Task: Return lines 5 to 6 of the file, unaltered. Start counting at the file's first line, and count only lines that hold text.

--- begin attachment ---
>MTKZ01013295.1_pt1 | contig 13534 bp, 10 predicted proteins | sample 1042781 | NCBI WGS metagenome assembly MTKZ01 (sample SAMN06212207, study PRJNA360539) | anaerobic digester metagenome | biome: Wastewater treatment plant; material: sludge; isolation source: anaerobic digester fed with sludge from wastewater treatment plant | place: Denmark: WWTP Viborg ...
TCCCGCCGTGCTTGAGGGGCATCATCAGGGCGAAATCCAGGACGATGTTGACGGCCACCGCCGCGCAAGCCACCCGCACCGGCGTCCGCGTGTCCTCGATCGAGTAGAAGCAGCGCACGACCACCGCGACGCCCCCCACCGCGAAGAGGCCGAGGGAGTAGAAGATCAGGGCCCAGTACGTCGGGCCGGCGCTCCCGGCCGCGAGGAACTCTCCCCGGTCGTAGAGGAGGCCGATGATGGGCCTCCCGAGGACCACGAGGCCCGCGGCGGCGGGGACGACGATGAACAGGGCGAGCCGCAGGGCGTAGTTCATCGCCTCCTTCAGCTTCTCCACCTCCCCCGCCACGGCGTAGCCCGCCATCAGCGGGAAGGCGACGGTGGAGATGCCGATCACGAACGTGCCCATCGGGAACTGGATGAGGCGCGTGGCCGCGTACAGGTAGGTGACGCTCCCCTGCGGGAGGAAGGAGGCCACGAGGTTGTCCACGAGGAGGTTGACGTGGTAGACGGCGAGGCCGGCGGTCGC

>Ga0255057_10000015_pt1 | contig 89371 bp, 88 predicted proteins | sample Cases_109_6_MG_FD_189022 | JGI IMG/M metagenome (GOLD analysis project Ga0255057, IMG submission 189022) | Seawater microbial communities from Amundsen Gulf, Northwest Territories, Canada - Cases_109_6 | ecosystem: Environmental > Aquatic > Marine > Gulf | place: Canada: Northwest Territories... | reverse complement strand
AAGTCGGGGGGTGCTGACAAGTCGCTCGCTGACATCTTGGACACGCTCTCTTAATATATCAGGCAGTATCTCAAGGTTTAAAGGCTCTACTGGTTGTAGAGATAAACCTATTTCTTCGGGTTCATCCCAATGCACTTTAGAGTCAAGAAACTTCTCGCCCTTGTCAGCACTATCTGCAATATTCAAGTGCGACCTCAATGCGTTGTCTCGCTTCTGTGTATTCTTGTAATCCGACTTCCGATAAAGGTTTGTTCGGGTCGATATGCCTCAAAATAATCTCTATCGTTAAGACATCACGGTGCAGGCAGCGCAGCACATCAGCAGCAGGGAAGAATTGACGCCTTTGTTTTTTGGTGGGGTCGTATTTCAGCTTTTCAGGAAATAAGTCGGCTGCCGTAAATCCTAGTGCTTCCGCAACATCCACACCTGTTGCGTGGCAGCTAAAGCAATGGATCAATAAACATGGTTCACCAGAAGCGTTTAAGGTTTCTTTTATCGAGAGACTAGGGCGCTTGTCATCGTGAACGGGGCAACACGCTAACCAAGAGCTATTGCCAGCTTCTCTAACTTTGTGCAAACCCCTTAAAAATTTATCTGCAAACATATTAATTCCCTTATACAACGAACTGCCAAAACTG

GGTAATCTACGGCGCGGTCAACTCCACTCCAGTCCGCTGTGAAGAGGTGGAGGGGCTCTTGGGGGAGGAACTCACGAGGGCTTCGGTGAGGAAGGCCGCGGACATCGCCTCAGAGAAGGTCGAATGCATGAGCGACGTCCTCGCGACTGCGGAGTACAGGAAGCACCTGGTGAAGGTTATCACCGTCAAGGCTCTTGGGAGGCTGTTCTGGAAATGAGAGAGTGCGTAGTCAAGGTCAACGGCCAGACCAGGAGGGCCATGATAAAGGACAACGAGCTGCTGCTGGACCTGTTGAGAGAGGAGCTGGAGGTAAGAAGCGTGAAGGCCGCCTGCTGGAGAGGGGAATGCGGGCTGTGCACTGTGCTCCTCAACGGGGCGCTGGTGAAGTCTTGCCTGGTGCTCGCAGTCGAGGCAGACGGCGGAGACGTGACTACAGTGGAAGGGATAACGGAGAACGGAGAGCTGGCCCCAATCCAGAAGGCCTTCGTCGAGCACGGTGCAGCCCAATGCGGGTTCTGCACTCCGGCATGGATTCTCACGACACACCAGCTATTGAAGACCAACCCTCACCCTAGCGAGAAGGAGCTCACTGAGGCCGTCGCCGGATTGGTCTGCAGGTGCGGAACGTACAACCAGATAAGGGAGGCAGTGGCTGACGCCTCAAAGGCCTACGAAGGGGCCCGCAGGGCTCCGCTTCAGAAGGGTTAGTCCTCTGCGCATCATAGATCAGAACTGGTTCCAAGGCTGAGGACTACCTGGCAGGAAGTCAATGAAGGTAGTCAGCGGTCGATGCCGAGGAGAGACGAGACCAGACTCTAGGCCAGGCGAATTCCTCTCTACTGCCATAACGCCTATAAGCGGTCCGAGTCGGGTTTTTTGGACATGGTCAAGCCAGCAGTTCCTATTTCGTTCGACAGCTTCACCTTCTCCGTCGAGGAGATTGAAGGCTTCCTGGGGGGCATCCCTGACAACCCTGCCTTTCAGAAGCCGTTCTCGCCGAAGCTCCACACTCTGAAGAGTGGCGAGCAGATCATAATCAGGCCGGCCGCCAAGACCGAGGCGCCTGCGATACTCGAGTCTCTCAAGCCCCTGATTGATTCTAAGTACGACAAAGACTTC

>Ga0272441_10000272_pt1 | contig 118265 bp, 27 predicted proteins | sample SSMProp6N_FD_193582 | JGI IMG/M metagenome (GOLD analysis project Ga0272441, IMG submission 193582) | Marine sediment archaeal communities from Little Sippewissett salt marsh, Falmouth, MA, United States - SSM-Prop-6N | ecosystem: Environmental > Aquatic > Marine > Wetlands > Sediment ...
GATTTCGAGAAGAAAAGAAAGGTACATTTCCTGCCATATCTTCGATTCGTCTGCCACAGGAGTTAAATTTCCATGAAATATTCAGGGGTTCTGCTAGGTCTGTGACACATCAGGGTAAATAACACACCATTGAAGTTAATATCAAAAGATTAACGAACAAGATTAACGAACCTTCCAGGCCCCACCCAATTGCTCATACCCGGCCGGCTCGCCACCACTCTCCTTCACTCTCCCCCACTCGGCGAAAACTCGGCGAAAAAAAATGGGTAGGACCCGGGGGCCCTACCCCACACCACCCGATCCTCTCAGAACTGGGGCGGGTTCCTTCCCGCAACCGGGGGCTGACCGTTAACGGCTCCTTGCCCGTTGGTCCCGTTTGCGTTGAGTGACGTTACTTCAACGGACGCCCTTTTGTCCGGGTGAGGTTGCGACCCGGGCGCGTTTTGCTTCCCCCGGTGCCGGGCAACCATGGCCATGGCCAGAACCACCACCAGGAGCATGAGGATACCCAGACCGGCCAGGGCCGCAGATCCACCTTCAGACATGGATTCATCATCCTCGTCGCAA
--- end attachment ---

GGTAATCTACGGCGCGGTCAACTCCACTCCAGTCCGCTGTGAAGAGGTGGAGGGGCTCTTGGGGGAGGAACTCACGAGGGCTTCGGTGAGGAAGGCCGCGGACATCGCCTCAGAGAAGGTCGAATGCATGAGCGACGTCCTCGCGACTGCGGAGTACAGGAAGCACCTGGTGAAGGTTATCACCGTCAAGGCTCTTGGGAGGCTGTTCTGGAAATGAGAGAGTGCGTAGTCAAGGTCAACGGCCAGACCAGGAGGGCCATGATAAAGGACAACGAGCTGCTGCTGGACCTGTTGAGAGAGGAGCTGGAGGTAAGAAGCGTGAAGGCCGCCTGCTGGAGAGGGGAATGCGGGCTGTGCACTGTGCTCCTCAACGGGGCGCTGGTGAAGTCTTGCCTGGTGCTCGCAGTCGAGGCAGACGGCGGAGACGTGACTACAGTGGAAGGGATAACGGAGAACGGAGAGCTGGCCCCAATCCAGAAGGCCTTCGTCGAGCACGGTGCAGCCCAATGCGGGTTCTGCACTCCGGCATGGATTCTCACGACACACCAGCTATTGAAGACCAACCCTCACCCTAGCGAGAAGGAGCTCACTGAGGCCGTCGCCGGATTGGTCTGCAGGTGCGGAACGTACAACCAGATAAGGGAGGCAGTGGCTGACGCCTCAAAGGCCTACGAAGGGGCCCGCAGGGCTCCGCTTCAGAAGGGTTAGTCCTCTGCGCATCATAGATCAGAACTGGTTCCAAGGCTGAGGACTACCTGGCAGGAAGTCAATGAAGGTAGTCAGCGGTCGATGCCGAGGAGAGACGAGACCAGACTCTAGGCCAGGCGAATTCCTCTCTACTGCCATAACGCCTATAAGCGGTCCGAGTCGGGTTTTTTGGACATGGTCAAGCCAGCAGTTCCTATTTCGTTCGACAGCTTCACCTTCTCCGTCGAGGAGATTGAAGGCTTCCTGGGGGGCATCCCTGACAACCCTGCCTTTCAGAAGCCGTTCTCGCCGAAGCTCCACACTCTGAAGAGTGGCGAGCAGATCATAATCAGGCCGGCCGCCAAGACCGAGGCGCCTGCGATACTCGAGTCTCTCAAGCCCCTGATTGATTCTAAGTACGACAAAGACTTC

>Ga0272441_10000272_pt1 | contig 118265 bp, 27 predicted proteins | sample SSMProp6N_FD_193582 | JGI IMG/M metagenome (GOLD analysis project Ga0272441, IMG submission 193582) | Marine sediment archaeal communities from Little Sippewissett salt marsh, Falmouth, MA, United States - SSM-Prop-6N | ecosystem: Environmental > Aquatic > Marine > Wetlands > Sediment ...